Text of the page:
Many professional bodies and careers services run specialist careers fairs.
Larger scientific recruiters offer a structured graduate training programme, with an application deadline often in the November, December or January of your final year. Non-science graduates can also apply for places on these programmes to work in areas such as human resources, IT and finance.
Smaller companies tend to recruit throughout the year.
Vacancies for PhD and post-Doctoral entrants are usually advertised as they occur.
Many science jobs, particularly at PhD level, are found through networking. You can develop your network by:
Places to find job advertisements are:
Find out more about applying for jobs.
Because of the technical nature of most jobs in the science sector, employers state that applicants for specific posts need particular qualifications and grades. Beyond that, the exact skills employers look for depend on the nature of the job.
The bioscience sector has greater skills shortages and gaps than other sectors and has a high demand for relevantly skilled technicians, graduates and postgraduates. Priorities within the bioscience sector include:
Generally, employers in the science sector look for evidence of:
You can acquire relevant transferable skills by getting involved in sport, university societies and voluntary organisations. It may also be possible to mentor other students on your course or join a staff/student committee.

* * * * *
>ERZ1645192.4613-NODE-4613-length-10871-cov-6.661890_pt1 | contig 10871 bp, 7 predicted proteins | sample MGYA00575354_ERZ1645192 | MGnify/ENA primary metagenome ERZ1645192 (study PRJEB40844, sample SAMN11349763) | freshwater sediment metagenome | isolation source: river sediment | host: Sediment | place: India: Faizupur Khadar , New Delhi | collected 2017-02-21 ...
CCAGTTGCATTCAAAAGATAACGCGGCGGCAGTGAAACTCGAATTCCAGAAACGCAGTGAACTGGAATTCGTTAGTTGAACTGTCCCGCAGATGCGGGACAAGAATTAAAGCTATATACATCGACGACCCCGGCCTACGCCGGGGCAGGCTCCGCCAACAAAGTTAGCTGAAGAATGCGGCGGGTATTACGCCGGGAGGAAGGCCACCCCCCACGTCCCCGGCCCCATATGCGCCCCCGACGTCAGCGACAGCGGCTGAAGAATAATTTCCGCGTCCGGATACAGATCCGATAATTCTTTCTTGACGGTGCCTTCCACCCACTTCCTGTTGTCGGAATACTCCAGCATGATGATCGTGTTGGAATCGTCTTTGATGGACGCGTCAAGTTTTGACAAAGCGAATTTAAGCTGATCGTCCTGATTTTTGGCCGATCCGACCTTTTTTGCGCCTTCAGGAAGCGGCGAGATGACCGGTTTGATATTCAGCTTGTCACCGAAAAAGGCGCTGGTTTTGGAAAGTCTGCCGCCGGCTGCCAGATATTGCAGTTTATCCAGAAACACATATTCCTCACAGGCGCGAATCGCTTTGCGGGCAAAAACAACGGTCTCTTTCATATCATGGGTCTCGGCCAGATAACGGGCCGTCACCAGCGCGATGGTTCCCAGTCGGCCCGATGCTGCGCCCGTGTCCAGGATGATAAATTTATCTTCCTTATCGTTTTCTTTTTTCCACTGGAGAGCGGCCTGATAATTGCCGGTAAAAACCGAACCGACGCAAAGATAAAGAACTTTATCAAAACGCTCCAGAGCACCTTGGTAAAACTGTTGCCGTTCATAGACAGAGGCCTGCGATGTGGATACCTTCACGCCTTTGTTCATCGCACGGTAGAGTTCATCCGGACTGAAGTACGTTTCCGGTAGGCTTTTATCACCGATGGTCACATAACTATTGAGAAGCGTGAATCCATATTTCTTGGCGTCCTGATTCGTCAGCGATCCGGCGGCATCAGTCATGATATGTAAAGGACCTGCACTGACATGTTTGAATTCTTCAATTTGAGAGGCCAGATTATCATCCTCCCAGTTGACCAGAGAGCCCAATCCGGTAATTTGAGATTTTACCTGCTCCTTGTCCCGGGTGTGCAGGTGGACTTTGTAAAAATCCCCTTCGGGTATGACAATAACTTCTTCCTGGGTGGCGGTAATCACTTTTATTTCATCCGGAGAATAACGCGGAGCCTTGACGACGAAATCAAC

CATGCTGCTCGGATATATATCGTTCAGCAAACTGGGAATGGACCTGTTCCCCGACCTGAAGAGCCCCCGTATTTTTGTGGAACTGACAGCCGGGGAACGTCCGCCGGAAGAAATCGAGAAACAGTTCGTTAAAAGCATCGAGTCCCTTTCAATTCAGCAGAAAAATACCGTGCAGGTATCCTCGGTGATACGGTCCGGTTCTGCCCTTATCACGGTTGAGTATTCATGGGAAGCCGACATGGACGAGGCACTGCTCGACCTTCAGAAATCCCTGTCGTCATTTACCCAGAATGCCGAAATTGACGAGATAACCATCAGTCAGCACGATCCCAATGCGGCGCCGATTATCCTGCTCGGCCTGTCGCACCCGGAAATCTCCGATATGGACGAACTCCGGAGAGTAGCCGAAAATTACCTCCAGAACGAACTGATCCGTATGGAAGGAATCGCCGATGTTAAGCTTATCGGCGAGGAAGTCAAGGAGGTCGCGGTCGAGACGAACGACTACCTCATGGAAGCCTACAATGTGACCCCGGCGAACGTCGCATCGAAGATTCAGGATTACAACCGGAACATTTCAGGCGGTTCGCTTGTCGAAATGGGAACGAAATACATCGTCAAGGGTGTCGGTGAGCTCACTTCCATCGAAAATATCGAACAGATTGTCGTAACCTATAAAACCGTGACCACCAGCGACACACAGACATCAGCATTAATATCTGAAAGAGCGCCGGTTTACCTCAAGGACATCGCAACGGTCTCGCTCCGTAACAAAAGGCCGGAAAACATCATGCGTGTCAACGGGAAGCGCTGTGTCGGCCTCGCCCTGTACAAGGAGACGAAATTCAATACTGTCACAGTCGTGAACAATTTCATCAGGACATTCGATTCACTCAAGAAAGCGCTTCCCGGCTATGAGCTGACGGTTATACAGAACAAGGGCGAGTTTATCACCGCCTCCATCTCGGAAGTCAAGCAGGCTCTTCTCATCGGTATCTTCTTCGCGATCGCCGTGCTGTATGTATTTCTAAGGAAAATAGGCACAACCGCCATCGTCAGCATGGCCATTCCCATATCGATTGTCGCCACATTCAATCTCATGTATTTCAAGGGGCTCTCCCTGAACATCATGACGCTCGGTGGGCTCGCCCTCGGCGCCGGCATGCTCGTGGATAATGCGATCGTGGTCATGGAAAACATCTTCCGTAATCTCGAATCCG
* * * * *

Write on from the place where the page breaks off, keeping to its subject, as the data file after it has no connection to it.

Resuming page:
Relevant work experience can be crucial in landing your ideal job. If your course includes a placement, this can be a real advantage. Otherwise, try to arrange a one-year or vacation placement. Larger recruiters run formal work placement schemes. Check their websites to find out how to apply. If no vacancies are advertised, make informal enquiries or apply speculatively.
Experience and insight developed through work shadowing or voluntary work are also useful. Remember that any work you do will be to your credit, especially if you demonstrate that you have developed skills, e.g. IT and teamworking, that are vital in your chosen career.
There are links for industrial placements available on some professional body websites, such as the Royal Society of Chemistry (RSC) .
An increasing number of jobs require a postgraduate qualification.
In industry, a PhD is often an advantage for longer-term promotion and professional development. For certain roles it is mandatory for employees to obtain professional accreditation or qualifications.
Employers generally support professional development by encouraging employees to obtain postgraduate qualifications, so they often cover tuition fees and grant study leave.
Generally speaking, the science sector offers lots of opportunity for career development. You are more likely to find a structured career path if you work in industry. Advancement is usually by obtaining further qualifications or professional accreditation, by changing role and/or by taking on significantly more responsibilities, usually in management.
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